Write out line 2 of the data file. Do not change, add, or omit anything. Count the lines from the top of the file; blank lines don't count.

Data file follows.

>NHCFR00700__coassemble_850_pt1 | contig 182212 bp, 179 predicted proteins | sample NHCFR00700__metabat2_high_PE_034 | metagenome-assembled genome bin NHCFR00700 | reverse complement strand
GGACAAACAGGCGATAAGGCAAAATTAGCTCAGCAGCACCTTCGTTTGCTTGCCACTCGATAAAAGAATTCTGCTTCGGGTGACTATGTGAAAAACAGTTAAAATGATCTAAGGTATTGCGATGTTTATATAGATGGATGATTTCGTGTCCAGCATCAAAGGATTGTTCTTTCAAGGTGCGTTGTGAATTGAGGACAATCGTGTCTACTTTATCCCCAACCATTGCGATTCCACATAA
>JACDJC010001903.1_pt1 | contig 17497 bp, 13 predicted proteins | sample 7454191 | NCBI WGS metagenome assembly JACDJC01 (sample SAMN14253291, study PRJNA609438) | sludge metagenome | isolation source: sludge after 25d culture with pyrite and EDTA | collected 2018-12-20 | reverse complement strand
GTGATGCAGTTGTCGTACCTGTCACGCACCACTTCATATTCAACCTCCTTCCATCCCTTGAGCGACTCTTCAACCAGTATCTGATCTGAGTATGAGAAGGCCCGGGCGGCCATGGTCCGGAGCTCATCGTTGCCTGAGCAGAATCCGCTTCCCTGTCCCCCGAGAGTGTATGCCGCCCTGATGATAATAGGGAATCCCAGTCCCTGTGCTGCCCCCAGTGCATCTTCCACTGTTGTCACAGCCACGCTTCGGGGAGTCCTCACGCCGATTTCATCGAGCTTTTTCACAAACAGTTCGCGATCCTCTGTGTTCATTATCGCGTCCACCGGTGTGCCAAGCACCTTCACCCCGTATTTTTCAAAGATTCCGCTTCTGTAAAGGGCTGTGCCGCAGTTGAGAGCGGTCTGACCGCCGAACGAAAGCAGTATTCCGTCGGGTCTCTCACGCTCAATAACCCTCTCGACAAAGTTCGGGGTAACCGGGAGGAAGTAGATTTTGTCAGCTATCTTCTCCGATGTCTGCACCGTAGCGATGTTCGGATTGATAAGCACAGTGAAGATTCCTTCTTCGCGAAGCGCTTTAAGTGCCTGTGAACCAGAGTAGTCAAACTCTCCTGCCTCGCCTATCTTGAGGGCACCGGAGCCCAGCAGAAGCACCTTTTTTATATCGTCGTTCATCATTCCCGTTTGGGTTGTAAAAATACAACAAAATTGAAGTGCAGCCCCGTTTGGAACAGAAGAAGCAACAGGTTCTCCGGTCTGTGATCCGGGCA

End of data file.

GGACAAACAGGCGATAAGGCAAAATTAGCTCAGCAGCACCTTCGTTTGCTTGCCACTCGATAAAAGAATTCTGCTTCGGGTGACTATGTGAAAAACAGTTAAAATGATCTAAGGTATTGCGATGTTTATATAGATGGATGATTTCGTGTCCAGCATCAAAGGATTGTTCTTTCAAGGTGCGTTGTGAATTGAGGACAATCGTGTCTACTTTATCCCCAACCATTGCGATTCCACATAA